9717Re: URL-Design: Structured Resources vs. Searching Globally
- Nov 1, 2007Hugh Winkler wrote:
> I admit I'm not sounding very convincing with this argument, becauseYeah, not sounding terribly convincing to me. I do think your described
> I'm asking you a) to have clients make an extra GET first to retrieve
> the form, and b) they still have to have some foreknowledge of the
> element name attributes they should understand. It does however
> insulate them from having to understand the form of your urls.
> I guess I'm putting this out here for discussion, and not really
> suggesting you implement it this way. But if anyone out there thinks
> there's a good way to do what I'm trying to do, which is to drive the
> interaction through forms, please jump in.
solution is fine, as long as there really isn't a need for 'machine to
Actually, let's discuss this 'machine to machine' communication. I
think what you're actually talking about is 'all other forms of
client-server interaction for this application other than an HTML page'.
I mention this because I get this sense that people think 'machine to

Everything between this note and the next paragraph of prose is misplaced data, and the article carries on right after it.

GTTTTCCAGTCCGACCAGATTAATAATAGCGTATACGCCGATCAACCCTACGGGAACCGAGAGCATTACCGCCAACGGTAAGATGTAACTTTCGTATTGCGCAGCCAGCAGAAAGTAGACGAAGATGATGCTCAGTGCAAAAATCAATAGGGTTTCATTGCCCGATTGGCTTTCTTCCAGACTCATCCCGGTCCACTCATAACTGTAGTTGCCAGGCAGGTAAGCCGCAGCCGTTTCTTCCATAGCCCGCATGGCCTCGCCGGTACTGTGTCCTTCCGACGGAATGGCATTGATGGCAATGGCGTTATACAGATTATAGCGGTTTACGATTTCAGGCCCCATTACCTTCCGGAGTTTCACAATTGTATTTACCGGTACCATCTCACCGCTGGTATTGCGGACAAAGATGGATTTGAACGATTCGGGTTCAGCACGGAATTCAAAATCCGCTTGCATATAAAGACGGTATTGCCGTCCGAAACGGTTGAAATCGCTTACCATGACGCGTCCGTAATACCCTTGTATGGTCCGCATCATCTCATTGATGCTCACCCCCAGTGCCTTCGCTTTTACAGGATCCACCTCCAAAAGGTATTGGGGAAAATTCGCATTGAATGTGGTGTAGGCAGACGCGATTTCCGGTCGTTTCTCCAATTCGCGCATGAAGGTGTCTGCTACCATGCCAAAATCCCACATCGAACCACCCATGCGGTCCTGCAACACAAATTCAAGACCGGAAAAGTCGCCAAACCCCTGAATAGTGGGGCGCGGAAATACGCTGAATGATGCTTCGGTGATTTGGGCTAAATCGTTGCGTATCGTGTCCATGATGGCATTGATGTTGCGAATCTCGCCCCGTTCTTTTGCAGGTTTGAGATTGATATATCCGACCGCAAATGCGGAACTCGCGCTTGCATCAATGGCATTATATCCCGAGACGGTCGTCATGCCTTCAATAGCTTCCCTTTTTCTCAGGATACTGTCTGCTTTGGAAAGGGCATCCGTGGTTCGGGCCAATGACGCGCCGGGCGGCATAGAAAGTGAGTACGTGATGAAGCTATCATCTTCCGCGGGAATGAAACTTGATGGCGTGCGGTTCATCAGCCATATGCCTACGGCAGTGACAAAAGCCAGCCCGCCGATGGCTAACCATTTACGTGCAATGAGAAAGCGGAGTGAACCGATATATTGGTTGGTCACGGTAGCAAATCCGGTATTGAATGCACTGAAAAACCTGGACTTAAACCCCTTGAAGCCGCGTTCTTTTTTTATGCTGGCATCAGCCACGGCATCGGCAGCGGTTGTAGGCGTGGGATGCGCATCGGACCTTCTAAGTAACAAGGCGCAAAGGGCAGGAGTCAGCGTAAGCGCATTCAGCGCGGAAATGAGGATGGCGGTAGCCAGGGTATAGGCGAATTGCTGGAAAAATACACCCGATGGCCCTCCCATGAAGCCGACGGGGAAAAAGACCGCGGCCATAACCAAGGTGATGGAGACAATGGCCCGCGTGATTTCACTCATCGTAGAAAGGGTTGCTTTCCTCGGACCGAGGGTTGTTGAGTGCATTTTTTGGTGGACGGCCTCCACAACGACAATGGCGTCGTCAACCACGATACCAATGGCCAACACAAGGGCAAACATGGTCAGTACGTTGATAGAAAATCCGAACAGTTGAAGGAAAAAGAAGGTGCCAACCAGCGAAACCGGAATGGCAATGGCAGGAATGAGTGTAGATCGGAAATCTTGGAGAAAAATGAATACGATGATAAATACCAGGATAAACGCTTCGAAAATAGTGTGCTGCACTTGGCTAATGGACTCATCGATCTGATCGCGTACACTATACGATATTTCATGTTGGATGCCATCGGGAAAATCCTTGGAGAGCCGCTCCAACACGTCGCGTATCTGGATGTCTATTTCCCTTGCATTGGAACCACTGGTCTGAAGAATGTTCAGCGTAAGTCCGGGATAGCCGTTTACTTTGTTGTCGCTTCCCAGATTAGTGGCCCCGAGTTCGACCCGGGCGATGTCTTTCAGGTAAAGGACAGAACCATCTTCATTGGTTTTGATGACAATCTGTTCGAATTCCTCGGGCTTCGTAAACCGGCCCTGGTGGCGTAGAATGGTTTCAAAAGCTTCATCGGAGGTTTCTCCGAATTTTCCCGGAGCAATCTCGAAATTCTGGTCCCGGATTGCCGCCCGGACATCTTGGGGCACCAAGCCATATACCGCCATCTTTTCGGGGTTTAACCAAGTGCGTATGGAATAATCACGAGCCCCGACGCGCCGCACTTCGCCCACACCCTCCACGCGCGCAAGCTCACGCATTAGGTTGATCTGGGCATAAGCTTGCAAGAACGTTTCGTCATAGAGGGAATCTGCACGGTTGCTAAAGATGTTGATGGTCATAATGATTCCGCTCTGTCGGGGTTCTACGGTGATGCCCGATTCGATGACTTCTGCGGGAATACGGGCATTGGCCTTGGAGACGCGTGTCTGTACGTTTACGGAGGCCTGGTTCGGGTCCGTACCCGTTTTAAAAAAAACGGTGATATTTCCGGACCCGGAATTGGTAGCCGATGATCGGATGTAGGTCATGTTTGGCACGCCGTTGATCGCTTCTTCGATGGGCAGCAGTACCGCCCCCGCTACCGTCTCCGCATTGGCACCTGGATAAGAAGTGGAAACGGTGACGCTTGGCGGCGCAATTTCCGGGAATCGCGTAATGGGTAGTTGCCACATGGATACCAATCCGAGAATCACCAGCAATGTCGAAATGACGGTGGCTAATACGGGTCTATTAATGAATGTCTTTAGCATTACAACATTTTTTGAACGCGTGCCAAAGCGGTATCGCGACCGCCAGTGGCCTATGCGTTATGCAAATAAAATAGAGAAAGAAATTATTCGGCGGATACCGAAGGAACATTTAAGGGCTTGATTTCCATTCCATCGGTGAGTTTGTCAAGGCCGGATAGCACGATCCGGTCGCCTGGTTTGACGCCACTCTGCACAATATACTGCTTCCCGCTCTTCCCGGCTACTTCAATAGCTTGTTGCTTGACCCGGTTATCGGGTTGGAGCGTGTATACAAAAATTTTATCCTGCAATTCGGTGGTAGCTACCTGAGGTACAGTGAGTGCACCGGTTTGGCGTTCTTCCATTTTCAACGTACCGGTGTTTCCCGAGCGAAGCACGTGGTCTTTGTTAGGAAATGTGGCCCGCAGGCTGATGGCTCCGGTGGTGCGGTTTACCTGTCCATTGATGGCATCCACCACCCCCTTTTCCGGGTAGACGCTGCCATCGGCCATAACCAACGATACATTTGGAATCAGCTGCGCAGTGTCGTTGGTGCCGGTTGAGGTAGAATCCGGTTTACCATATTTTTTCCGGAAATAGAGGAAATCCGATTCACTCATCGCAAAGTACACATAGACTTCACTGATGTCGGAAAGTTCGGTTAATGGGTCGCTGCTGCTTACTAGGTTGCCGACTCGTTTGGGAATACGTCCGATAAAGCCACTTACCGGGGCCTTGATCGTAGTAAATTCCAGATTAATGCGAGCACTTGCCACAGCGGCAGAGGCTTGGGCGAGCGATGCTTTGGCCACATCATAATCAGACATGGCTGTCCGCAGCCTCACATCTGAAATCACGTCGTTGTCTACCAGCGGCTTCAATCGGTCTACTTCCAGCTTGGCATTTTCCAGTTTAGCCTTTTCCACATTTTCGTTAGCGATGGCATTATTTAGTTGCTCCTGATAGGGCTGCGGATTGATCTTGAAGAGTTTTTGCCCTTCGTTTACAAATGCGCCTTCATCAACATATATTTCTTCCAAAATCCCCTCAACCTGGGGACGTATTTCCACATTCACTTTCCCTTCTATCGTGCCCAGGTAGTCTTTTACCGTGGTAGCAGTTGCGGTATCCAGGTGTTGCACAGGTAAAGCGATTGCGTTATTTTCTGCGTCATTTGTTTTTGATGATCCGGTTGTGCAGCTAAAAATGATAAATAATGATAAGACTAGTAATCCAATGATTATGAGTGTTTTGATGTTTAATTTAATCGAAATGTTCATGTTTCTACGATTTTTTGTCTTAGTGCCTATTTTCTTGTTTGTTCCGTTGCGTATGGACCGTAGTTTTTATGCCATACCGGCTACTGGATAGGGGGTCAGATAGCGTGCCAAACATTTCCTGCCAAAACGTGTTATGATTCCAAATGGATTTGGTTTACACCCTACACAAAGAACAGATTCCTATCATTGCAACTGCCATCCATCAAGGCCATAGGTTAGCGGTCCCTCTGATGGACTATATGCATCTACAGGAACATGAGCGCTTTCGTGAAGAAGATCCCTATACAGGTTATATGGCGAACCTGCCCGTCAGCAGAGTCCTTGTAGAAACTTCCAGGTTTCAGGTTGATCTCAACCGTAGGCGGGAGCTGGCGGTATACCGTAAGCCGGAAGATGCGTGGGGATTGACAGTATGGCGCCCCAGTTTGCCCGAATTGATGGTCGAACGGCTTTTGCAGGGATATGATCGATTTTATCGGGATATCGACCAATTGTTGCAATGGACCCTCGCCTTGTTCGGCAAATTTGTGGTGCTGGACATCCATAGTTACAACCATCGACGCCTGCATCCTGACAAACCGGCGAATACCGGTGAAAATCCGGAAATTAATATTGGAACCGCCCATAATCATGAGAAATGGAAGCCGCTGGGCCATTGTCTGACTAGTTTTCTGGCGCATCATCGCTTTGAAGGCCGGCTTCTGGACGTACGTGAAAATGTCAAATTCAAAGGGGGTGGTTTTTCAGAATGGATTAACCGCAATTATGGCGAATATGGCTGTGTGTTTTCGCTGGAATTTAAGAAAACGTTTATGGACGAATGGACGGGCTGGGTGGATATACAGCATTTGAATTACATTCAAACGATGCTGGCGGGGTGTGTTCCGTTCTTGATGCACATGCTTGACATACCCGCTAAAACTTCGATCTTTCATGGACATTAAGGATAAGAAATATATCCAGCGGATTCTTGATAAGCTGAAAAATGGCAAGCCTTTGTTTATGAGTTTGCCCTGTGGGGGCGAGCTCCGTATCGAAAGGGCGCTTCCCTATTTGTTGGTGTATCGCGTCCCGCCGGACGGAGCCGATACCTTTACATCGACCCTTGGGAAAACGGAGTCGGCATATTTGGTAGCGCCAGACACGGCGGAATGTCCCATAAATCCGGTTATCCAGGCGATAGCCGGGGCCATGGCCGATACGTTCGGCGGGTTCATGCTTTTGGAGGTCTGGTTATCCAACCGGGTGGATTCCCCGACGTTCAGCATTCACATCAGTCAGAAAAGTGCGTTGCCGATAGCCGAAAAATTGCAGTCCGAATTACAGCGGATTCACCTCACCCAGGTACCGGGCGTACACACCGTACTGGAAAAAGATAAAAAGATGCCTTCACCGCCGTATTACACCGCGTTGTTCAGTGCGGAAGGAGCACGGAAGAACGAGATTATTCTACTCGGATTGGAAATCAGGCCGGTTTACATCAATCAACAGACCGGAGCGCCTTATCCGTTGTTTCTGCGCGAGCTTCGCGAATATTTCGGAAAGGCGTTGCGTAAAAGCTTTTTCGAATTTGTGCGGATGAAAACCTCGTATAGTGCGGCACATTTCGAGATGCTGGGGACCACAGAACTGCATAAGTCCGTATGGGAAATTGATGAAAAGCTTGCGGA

machine' communication is bad, when in fact, it's quite good. The more
clients, the merrier.
I think once you've decided that you'd like to open your 'server
application' up to more than just the HTML pages you provide, you really
do need to describe your REST APIs *somehow* (the urls, and the data
flowing over the wire). We'll obviously never agree on *how*, I'm not
going to go so far as to suggest that's possible. :-)
Hugh's right that you can glean some of this information from a
plain-old HTML form. Perhaps lightly enhanced via MicroFormats or some
such, a form really could serve as a per-API meta-description of the API
itself. Interesting idea.
On the other hand, pretend that you've actually described your APIs
(URLs and the data that flows through them) in some kind of
program-readable fashion. From this, it would be easy to dynamically
build a form, in JS on the client. Is there a difference?
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